Stimulated postoperative thyroglobulin levels may be useful for predicting the risk for persistent disease in children and adolescents with differentiated thyroid cancer, study data show.
Ana Luiza Maia, MD, PhD, of the thyroid section, endocrine division, Hospital de Clínicas de Porto Alegre in Brazil, and colleagues evaluated 32 children and adolescents with differentiated thyroid cancer (DTC; mean age at diagnosis, 14.7 years) to determine potential prognostic factors. Participants attended a thyroid outpatient clinic from 2000 to 2015.
Most participants had papillary thyroid carcinoma (96.9%); one had follicular thyroid carcinoma.
At 1 year of follow-up, 51.9% of participants were disease-free, 22.2% had persistent biochemical disease and 25.9% had persistent structural disease. After a median 5 years of follow-up, 55.6% of participants were disease-free, 22.2% had persistent biochemical disease and 22.2% had persistent structural disease.
Lymph node metastasis (P = .003) and distant metastasis (P = .01) were more common in participants with persistent disease, and they had higher stimulated postoperative thyroglobulin (P < .001).
Total thyroidectomy was performed in all participants, and 90.6% received radioactive iodine therapy. Seventeen participants had data available on disease status and stimulated postoperative thyroglobulin; median time between surgery and stimulated postoperative thyroglobulin was 3 months.
Participants who were disease-free had a lower median stimulated postoperative thyroglobulin level compared with participants with persistent disease (P < .001). The optimal cutoff point to predict disease-free status was a stimulated postoperative thyroglobulin level of 31.5 ng/mL with a sensitivity and specificity of 100%.
“We have demonstrated that lymph node metastasis, distant metastasis and [stimulated postoperative thyroglobulin] are useful prognostic factors in young patients with DTC,” the researchers wrote. “Of particular interest, [stimulated postoperative thyroglobulin] seems to have a promising role as a tool for identifying children and adolescents with DTC at high risk of persistent disease.” – by Amber Cox
Disclosure: The researchers report no relevant financial disclosures.
Andrew J. Bauer
Zanella and colleagues assess the utility of TSH-stimulated postoperative thyroglobulin (abbreviated as “sPOTg” in the study) to identify a cut-off level to predict persistent disease. The authors retrospectively reviewed 32 patients aged 18 years or younger at diagnosis with the majority undergoing total thyroidectomy with postoperative radioiodine treatment (median activity of 100 mCi) for the treatment of papillary thyroid cancer (PTC). At 5 years, disease status was available for 27 patients with 15 achieving remission and 12 with persistent disease; six had detectable thyroglobulin; four had pulmonary and two had cervical metastasis. The authors ultimately assessed the sPOTg for 10 patients who achieved remission and seven patients with persistent disease. An ROC-generated sPOTg value of 31.5 ng/mL conferred 100% sensitivity and specificity for predicting patients with persistent disease with a suggestion that a value of less than 31.5 ng/mL may afford an opportunity for “less intensive treatment and monitoring.”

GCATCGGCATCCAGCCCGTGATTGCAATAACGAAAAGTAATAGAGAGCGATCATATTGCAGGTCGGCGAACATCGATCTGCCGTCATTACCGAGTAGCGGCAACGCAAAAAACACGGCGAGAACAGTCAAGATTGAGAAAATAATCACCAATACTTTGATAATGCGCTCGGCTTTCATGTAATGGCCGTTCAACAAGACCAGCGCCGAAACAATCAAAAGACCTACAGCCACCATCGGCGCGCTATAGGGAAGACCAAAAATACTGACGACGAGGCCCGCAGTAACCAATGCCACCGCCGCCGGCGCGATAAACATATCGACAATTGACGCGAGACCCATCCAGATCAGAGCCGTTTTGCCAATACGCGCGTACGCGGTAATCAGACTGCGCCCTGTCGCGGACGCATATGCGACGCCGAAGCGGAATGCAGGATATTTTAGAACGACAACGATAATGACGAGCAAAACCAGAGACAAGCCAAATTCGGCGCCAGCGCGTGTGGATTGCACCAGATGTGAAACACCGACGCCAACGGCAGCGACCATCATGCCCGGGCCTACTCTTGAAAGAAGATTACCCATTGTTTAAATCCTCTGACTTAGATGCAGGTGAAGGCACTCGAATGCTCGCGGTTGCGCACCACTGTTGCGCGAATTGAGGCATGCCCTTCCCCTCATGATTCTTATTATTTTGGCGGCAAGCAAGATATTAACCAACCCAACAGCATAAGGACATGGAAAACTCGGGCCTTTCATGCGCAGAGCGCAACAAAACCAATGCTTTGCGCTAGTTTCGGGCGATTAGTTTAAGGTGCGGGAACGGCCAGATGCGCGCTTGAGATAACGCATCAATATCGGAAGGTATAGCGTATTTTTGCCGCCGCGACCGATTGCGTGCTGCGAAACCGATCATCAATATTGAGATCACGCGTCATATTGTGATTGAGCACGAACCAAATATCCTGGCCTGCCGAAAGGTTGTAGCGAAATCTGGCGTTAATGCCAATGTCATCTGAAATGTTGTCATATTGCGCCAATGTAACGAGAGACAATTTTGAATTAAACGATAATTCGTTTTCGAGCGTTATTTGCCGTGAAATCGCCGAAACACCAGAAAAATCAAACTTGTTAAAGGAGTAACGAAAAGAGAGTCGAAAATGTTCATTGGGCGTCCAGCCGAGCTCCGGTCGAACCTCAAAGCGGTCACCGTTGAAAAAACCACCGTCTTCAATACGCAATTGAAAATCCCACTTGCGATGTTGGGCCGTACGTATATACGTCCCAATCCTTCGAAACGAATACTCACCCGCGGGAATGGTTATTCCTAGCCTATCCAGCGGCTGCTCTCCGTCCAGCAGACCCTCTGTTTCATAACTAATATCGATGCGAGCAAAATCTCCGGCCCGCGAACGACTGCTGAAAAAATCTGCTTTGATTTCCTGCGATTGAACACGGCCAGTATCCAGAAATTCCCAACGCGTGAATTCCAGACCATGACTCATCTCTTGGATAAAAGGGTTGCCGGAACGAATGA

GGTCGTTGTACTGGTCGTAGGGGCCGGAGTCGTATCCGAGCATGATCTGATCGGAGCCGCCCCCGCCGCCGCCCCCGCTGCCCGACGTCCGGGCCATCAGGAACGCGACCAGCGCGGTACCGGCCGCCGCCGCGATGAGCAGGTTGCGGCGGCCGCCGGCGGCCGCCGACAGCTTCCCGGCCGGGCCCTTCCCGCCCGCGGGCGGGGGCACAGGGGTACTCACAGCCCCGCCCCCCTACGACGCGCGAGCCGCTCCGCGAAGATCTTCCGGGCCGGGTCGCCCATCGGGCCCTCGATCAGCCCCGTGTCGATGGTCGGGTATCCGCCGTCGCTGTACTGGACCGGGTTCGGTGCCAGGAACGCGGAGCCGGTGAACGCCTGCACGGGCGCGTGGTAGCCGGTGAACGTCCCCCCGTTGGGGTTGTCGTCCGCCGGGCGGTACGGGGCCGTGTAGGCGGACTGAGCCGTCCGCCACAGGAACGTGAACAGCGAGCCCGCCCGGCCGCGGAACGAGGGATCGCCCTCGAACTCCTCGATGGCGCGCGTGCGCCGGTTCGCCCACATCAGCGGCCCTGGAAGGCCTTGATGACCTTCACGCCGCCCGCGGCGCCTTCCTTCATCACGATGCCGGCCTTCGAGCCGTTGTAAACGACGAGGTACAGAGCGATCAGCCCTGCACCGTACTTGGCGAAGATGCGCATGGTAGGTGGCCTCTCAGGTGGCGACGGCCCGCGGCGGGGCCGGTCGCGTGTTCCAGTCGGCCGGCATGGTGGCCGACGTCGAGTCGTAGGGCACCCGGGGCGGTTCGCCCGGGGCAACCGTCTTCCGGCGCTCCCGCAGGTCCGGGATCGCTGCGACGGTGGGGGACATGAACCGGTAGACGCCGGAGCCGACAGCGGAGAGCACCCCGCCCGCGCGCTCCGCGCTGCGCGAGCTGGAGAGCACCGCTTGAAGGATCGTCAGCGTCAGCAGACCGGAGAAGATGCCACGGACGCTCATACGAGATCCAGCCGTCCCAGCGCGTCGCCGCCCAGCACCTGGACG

The authors are commended for their efforts reporting pediatric-specific data to stratify postoperative surveillance for patients with PTC. However, as the authors admit, the ROC-generated value of 31.5 ng/mL is based on a small number of patients with a very wide range of sPOTg levels (49.5 ng/mL to 4493 ng/mL), several very elevated (1656 ng/mL, 2297 ng/mL and 4493 ng/mL). Thus, while there are no arguments that patients with very elevated sPOTg are likely to have persistent disease, and those with undetectable or very low (< 10 ng/mL) sPOTg are likely to have a low risk for persistent disease (American Thyroid Association pediatric low risk), the conclusions to reduce treatment and monitoring for patients with sPOTg between 10 ng/mL and 31.5 ng/mL must be confirmed with a larger series of pediatric patients. In the meantime, treatment and monitoring for patients with sPOTg greater than 10 ng/mL should continue to be based on PTC variant and TNM malignant tumor classification.
Disclosure Bauer reports serving on the board of directors of the American Thyroid Association and has previously served on the advisory board for Akrimax Pharmaceuticals, LLC.